The purposes of the Dollar General grants are to provide funding to schools, public libraries, and nonprofit organizations to help students who are below grade level or experiencing difficulty reading.
“The Dollar General Literacy Foundation just made our goal a little easier to attain with a $2,300 grant to help over 60 middle school students from county and city learn about the beauty and versatility of poetry,” said Youth Services Director, Elaine Liveoak.
When Liveoak mentioned the grant at a recent Arts Council meeting, President Ted Spears said the news was “just wonderful.” The children’s librarians want young people to become aware of, and develop, a new appreciation for the poetry that surrounds them in their daily lives. The grant will provide the library with presenters and new books.
“The grant will add a new dimension to Comer Library’s “Poetry ‘N Youth” project by helping provide some of the best presenters and a number of beautiful new books to create settings where the kids can see poetry in a whole new light,” Liveoak said.
She also said the BRIDGES after school program will benefit from the poetry program. The purpose of BRIDGES, a component of Sylacauga Alliance for Family Enhancement, is to provide youth development activities to children designed with the resiliency skills to make healthy life choices. Another goal is to provide those activities in a safe, quality, after hours care for students in grades 4 – 8.
“The kids come to the library after a full day in school and a session of homework,” Liveoak said. “They are ready for entertainment and enrichment and poetry fits that need perfectly since it is powerful and versatile. Poetry can be beautiful and artistic or it can be whimsical and funny. Poetry can make them laugh or help them think deep thoughts. Poetry can stimulate them into action for a great cause or it can help them find inner peace during the turbulent times in their lives. We want to help them recognize the poetry that is ever present in their lives as they listen to music, watch television or read a magazine, the newspaper or a book.”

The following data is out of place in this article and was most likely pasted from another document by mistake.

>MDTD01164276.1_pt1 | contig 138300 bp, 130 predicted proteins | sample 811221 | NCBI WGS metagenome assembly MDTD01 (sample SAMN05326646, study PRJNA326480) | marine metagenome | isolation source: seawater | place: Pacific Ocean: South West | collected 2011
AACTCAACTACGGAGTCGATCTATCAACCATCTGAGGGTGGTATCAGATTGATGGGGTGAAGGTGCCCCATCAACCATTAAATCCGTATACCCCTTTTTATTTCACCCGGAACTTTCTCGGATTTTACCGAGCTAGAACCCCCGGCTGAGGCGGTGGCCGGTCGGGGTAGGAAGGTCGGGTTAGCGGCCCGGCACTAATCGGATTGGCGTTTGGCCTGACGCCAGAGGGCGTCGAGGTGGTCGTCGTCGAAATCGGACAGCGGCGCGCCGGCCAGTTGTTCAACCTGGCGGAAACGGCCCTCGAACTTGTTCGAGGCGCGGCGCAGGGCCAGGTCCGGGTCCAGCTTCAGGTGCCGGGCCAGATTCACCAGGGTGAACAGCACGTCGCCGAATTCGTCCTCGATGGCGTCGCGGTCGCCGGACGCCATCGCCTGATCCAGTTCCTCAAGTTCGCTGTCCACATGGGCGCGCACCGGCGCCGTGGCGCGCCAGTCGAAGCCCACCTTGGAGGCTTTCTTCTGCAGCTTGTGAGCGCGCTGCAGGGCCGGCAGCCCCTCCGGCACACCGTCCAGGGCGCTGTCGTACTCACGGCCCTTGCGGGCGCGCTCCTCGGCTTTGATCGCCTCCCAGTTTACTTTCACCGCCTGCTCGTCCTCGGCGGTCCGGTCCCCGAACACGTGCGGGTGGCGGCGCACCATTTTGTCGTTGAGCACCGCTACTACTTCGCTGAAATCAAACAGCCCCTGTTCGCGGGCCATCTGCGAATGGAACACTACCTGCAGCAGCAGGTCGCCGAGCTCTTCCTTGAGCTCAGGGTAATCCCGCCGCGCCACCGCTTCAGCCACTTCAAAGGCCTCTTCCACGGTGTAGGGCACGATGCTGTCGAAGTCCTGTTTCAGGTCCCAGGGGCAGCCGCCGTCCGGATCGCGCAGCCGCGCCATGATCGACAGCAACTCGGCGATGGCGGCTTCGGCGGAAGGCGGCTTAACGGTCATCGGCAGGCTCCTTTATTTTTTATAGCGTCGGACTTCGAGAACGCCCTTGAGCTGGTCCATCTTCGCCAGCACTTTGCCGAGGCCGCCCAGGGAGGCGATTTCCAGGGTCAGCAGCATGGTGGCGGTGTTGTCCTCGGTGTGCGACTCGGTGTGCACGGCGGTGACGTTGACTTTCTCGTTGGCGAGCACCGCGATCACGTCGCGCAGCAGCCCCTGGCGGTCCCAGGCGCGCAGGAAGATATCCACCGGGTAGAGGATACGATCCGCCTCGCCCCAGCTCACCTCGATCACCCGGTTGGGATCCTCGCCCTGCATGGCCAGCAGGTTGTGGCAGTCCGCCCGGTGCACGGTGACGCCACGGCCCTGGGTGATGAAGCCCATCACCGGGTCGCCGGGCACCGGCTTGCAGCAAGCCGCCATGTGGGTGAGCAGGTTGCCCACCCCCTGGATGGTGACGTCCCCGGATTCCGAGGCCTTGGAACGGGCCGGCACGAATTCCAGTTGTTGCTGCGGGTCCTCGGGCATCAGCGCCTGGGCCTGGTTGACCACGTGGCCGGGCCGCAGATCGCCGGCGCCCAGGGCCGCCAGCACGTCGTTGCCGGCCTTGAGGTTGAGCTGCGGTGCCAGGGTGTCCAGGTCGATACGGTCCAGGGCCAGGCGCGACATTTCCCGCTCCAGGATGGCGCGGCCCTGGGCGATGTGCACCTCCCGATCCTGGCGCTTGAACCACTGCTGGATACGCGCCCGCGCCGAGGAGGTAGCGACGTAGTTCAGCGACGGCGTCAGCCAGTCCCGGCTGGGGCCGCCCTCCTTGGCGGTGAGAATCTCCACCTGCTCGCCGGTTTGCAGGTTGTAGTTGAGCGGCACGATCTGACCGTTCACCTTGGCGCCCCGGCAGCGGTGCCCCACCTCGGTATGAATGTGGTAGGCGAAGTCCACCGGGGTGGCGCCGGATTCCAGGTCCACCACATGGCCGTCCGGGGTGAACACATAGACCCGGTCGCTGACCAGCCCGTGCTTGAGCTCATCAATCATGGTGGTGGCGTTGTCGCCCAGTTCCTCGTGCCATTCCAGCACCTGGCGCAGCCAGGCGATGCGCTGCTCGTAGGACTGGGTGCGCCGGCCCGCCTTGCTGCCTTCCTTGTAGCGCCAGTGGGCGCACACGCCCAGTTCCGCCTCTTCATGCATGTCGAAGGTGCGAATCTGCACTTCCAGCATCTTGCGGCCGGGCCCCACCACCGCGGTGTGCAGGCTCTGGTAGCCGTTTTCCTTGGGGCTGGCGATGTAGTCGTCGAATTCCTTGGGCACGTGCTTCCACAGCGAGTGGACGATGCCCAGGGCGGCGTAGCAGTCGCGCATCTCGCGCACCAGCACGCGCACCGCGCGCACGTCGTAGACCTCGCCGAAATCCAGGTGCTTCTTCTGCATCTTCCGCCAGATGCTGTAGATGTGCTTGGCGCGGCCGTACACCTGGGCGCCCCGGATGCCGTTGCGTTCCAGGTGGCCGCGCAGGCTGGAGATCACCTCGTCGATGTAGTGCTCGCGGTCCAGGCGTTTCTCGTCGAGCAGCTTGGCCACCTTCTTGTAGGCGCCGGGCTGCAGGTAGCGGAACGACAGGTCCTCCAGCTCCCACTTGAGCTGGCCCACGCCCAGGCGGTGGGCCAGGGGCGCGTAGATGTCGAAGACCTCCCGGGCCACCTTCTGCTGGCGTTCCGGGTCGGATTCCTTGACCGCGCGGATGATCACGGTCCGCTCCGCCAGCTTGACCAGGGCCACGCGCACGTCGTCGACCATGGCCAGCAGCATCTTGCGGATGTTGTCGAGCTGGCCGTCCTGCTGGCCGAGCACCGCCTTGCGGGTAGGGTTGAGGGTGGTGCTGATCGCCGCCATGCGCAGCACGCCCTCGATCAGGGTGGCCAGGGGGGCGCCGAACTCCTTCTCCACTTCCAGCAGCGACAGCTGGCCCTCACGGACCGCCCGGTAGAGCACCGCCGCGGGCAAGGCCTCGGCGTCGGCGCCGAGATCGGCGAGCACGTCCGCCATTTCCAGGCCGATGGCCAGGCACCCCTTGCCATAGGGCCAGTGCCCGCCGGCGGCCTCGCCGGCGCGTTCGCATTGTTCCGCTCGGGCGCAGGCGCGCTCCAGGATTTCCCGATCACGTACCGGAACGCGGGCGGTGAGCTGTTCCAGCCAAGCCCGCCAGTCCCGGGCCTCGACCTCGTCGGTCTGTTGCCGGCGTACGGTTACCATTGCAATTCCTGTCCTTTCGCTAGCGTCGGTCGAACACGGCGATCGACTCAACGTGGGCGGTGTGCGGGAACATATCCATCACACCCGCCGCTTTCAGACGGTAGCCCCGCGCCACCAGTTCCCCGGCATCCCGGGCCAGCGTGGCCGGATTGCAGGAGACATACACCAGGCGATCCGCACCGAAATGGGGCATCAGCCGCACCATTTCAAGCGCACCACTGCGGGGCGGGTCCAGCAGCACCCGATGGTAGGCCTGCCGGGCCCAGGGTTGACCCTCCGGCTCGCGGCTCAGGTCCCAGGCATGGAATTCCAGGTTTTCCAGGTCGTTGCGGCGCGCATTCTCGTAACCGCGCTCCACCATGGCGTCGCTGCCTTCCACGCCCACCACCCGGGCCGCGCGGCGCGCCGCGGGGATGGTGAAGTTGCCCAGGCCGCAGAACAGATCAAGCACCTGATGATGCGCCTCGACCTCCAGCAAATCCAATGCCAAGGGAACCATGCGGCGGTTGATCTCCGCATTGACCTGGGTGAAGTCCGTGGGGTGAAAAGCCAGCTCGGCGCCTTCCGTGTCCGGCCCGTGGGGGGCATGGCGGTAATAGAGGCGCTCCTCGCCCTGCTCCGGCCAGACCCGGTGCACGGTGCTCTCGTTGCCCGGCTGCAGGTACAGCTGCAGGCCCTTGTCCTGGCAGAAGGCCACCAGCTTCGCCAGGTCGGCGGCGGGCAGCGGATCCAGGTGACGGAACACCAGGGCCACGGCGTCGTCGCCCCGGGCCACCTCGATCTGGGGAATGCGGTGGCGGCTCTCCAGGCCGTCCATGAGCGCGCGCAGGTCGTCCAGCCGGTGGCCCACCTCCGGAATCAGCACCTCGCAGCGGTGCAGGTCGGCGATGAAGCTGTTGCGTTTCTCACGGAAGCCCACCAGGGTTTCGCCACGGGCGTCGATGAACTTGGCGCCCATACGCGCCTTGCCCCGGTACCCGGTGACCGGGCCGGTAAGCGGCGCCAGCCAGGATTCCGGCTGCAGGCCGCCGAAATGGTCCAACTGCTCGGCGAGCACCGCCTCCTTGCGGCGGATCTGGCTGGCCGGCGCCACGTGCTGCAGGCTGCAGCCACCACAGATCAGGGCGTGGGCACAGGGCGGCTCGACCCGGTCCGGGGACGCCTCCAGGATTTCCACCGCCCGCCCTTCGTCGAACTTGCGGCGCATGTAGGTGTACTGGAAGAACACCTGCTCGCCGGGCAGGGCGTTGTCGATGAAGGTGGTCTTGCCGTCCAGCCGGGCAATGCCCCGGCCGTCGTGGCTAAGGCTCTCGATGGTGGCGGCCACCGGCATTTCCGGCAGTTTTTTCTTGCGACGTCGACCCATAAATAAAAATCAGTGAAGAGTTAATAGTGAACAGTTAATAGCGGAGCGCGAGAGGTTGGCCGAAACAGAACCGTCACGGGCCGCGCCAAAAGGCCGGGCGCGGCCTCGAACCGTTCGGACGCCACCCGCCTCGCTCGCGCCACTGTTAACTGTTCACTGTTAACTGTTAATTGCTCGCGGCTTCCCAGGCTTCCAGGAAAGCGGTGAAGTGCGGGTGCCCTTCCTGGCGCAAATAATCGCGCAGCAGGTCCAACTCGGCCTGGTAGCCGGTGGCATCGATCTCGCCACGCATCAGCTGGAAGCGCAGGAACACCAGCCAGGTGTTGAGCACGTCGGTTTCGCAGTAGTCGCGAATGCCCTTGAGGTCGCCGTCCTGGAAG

General Manager of the local Dollar General stores, Roger Perry said the public has the opportunity to contribute to the Dollar General Literacy Foundation via containers at the check-out stations at Dollar General stores.
“The change donated at the stores helps fund literacy projects aimed at underserved children all across the country,” he said.
Children’s Librarian, Mandi Cantrell, said they have planned four meetings designed to expand the children’s knowledge of poetry, so they can learn to be actively involved in writing poetry themselves.
“Each time we meet, they will hear poetry read aloud, learn a little about poets like Robert Frost, E. E. Cummings, Shel Silverstein and others,” she said. “Not only will we emphasize the works of poets that are considered classic, but we will also introduce some who are just getting their names established.”
The following presenters and programs for the children are as follows:
Tony Turner, a singer/songwriter will conduct the first session, “Poetry in Music.” Turner will demonstrate how he composes the lyrics (poetry) in his songs and then how he adds the music. He will have the students help him compose some simple verses and set it to music right before their eyes. He will use a “rap song” to show how the technique of many words rapidly repeated can be used to convey an idea.
The second program, “Poetry in the World of Advertising and Promotion,” will make help make the children aware of the use of poetry in the media. They will view ads that continuously employ the poetic method to capture the buyer’s attention and their dollars.
Dolores Hydock, actress and storyteller, will conduct the third session with “Poetry in Everyday Life.” She will do a dramatic presentation of “Casey at the Bat” and use poems from other works of interest such as “Sneakers.”
Lisa Dolensky will conclude the series with her session, “Poetry As I See It.” The writer/presenter will share her creative “off the page and the wall” writing prompts as well as what she calls her “vocabulary building sensory stations.” Her work has appeared in Chicken Soup for the Soul: A Book of Miracles. Under her guidance, the participants will create their own verse to be distributed on bookmarks.
Contact Lindsey Holland at firstname.lastname@example.org